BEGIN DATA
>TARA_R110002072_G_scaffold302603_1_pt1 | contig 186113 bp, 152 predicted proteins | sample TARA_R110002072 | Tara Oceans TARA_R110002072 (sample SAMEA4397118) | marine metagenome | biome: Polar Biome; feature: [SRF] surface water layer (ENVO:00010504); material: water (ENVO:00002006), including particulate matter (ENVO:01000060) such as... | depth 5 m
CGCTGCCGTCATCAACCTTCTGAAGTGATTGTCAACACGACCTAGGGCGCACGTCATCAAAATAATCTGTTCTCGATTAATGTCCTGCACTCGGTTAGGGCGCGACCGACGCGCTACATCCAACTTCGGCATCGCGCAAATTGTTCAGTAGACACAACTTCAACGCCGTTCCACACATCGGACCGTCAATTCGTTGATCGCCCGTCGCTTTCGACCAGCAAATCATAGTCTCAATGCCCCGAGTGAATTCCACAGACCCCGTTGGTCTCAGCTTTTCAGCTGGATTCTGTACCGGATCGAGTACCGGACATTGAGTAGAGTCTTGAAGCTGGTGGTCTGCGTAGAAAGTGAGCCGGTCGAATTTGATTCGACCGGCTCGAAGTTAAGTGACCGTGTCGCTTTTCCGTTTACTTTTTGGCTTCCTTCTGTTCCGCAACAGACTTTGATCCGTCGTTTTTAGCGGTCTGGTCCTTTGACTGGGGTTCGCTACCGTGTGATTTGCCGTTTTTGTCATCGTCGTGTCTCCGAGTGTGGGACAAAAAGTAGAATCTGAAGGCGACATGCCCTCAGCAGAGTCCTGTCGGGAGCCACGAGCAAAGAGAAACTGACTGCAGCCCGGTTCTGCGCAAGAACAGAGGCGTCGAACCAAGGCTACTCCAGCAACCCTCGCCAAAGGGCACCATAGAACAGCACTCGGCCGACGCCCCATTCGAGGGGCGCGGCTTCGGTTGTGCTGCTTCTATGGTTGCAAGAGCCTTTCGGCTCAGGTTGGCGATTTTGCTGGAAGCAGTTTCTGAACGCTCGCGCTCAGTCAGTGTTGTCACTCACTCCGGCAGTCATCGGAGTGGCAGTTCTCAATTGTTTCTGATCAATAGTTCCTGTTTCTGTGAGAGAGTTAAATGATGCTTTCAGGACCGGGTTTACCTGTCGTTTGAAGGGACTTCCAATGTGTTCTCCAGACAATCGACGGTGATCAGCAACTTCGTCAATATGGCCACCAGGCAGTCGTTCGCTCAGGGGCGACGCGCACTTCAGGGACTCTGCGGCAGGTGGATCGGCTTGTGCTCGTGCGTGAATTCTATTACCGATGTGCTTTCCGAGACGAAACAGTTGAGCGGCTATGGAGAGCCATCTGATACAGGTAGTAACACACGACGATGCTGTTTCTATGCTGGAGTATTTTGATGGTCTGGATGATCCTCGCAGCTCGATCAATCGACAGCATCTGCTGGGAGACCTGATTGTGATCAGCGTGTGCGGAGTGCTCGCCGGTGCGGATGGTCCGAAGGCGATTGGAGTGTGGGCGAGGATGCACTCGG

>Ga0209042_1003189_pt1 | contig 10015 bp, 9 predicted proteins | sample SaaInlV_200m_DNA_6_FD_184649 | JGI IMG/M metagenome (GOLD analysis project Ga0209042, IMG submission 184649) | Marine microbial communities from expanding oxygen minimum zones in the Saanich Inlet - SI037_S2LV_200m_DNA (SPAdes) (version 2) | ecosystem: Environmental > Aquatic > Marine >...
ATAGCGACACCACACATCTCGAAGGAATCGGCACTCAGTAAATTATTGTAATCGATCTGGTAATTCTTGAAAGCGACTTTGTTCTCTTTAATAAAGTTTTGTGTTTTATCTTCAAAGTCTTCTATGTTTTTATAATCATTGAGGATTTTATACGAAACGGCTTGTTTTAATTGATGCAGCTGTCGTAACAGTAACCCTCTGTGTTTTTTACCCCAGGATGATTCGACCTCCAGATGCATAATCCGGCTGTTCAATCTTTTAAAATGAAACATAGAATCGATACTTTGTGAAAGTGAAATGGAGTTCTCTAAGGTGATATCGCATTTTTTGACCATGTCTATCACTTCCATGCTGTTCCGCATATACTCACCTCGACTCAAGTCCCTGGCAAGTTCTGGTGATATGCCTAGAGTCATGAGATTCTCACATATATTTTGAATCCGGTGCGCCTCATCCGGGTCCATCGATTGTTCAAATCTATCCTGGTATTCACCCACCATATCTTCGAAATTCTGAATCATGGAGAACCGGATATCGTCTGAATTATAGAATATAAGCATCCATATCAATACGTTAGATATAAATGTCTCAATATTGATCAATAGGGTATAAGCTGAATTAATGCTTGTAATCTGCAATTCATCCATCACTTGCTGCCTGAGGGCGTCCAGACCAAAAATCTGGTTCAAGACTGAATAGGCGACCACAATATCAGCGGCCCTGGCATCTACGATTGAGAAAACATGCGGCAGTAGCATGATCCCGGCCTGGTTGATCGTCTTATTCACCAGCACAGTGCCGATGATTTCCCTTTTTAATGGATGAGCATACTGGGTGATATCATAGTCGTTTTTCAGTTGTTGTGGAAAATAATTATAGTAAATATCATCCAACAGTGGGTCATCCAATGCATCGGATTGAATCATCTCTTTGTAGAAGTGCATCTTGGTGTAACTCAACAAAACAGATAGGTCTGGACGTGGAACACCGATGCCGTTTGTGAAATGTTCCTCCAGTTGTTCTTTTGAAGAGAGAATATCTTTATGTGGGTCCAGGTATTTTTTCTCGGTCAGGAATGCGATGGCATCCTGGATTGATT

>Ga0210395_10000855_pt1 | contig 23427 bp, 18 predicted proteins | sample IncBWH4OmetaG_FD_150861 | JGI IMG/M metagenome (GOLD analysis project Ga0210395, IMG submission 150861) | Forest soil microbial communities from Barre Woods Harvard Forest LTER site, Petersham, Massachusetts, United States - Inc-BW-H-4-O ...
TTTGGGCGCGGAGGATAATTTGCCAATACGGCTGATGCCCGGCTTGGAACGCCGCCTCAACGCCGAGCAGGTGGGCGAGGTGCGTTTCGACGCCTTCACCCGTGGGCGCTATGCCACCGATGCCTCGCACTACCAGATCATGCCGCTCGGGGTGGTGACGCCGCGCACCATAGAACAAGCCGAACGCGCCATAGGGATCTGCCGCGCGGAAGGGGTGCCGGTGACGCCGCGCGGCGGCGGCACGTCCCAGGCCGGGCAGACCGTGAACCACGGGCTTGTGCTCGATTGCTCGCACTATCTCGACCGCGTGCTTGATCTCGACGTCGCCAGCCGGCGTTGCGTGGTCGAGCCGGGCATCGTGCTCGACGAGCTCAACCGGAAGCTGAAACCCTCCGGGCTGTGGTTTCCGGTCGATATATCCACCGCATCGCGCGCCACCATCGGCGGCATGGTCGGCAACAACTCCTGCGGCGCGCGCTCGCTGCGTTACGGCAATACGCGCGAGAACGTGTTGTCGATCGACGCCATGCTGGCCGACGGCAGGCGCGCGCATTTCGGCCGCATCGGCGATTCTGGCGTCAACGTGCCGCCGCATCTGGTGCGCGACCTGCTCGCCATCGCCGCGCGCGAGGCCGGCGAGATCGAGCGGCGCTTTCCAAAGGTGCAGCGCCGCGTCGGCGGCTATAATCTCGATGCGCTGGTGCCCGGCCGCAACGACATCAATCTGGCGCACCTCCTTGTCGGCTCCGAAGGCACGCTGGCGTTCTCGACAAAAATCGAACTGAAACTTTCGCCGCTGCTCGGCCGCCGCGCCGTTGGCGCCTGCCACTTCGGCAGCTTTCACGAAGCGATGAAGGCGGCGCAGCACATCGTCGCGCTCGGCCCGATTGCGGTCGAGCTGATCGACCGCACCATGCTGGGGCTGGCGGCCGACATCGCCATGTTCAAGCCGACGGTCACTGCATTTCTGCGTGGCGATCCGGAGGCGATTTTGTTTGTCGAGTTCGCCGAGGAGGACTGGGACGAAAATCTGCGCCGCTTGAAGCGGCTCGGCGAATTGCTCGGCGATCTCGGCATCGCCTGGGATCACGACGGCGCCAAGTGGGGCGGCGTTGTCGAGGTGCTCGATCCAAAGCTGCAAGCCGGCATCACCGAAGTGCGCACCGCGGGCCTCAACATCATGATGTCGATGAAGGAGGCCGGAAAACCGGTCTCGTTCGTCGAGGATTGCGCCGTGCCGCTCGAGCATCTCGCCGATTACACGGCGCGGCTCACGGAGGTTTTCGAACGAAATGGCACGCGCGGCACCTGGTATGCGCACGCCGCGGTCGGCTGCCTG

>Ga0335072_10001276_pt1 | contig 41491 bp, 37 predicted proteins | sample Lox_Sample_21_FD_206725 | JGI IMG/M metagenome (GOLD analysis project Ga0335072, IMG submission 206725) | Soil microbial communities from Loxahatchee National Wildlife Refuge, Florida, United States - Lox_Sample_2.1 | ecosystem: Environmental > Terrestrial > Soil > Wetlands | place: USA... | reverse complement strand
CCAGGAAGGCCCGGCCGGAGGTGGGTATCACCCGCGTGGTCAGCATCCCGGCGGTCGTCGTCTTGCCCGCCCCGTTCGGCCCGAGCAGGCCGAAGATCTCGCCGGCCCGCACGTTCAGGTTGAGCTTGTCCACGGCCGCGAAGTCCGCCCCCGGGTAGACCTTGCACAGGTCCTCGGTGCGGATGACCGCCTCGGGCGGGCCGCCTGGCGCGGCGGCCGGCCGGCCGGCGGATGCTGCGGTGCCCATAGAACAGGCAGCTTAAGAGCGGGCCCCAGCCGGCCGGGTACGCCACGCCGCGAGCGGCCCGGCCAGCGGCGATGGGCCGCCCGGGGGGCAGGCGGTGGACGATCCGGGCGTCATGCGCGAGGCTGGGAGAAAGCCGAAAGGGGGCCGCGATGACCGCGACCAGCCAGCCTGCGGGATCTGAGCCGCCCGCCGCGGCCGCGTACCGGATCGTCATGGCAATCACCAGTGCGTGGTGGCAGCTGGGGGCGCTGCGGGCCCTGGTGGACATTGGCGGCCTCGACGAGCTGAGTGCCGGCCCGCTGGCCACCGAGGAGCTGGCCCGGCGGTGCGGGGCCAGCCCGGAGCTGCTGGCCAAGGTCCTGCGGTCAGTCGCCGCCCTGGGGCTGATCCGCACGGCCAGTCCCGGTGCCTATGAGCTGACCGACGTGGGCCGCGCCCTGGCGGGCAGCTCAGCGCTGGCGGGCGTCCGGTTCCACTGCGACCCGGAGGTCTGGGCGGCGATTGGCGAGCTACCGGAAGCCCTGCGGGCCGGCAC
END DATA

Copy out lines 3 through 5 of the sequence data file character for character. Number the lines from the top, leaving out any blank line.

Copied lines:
>Ga0209042_1003189_pt1 | contig 10015 bp, 9 predicted proteins | sample SaaInlV_200m_DNA_6_FD_184649 | JGI IMG/M metagenome (GOLD analysis project Ga0209042, IMG submission 184649) | Marine microbial communities from expanding oxygen minimum zones in the Saanich Inlet - SI037_S2LV_200m_DNA (SPAdes) (version 2) | ecosystem: Environmental > Aquatic > Marine >...
ATAGCGACACCACACATCTCGAAGGAATCGGCACTCAGTAAATTATTGTAATCGATCTGGTAATTCTTGAAAGCGACTTTGTTCTCTTTAATAAAGTTTTGTGTTTTATCTTCAAAGTCTTCTATGTTTTTATAATCATTGAGGATTTTATACGAAACGGCTTGTTTTAATTGATGCAGCTGTCGTAACAGTAACCCTCTGTGTTTTTTACCCCAGGATGATTCGACCTCCAGATGCATAATCCGGCTGTTCAATCTTTTAAAATGAAACATAGAATCGATACTTTGTGAAAGTGAAATGGAGTTCTCTAAGGTGATATCGCATTTTTTGACCATGTCTATCACTTCCATGCTGTTCCGCATATACTCACCTCGACTCAAGTCCCTGGCAAGTTCTGGTGATATGCCTAGAGTCATGAGATTCTCACATATATTTTGAATCCGGTGCGCCTCATCCGGGTCCATCGATTGTTCAAATCTATCCTGGTATTCACCCACCATATCTTCGAAATTCTGAATCATGGAGAACCGGATATCGTCTGAATTATAGAATATAAGCATCCATATCAATACGTTAGATATAAATGTCTCAATATTGATCAATAGGGTATAAGCTGAATTAATGCTTGTAATCTGCAATTCATCCATCACTTGCTGCCTGAGGGCGTCCAGACCAAAAATCTGGTTCAAGACTGAATAGGCGACCACAATATCAGCGGCCCTGGCATCTACGATTGAGAAAACATGCGGCAGTAGCATGATCCCGGCCTGGTTGATCGTCTTATTCACCAGCACAGTGCCGATGATTTCCCTTTTTAATGGATGAGCATACTGGGTGATATCATAGTCGTTTTTCAGTTGTTGTGGAAAATAATTATAGTAAATATCATCCAACAGTGGGTCATCCAATGCATCGGATTGAATCATCTCTTTGTAGAAGTGCATCTTGGTGTAACTCAACAAAACAGATAGGTCTGGACGTGGAACACCGATGCCGTTTGTGAAATGTTCCTCCAGTTGTTCTTTTGAAGAGAGAATATCTTTATGTGGGTCCAGGTATTTTTTCTCGGTCAGGAATGCGATGGCATCCTGGATTGATT

>Ga0210395_10000855_pt1 | contig 23427 bp, 18 predicted proteins | sample IncBWH4OmetaG_FD_150861 | JGI IMG/M metagenome (GOLD analysis project Ga0210395, IMG submission 150861) | Forest soil microbial communities from Barre Woods Harvard Forest LTER site, Petersham, Massachusetts, United States - Inc-BW-H-4-O ...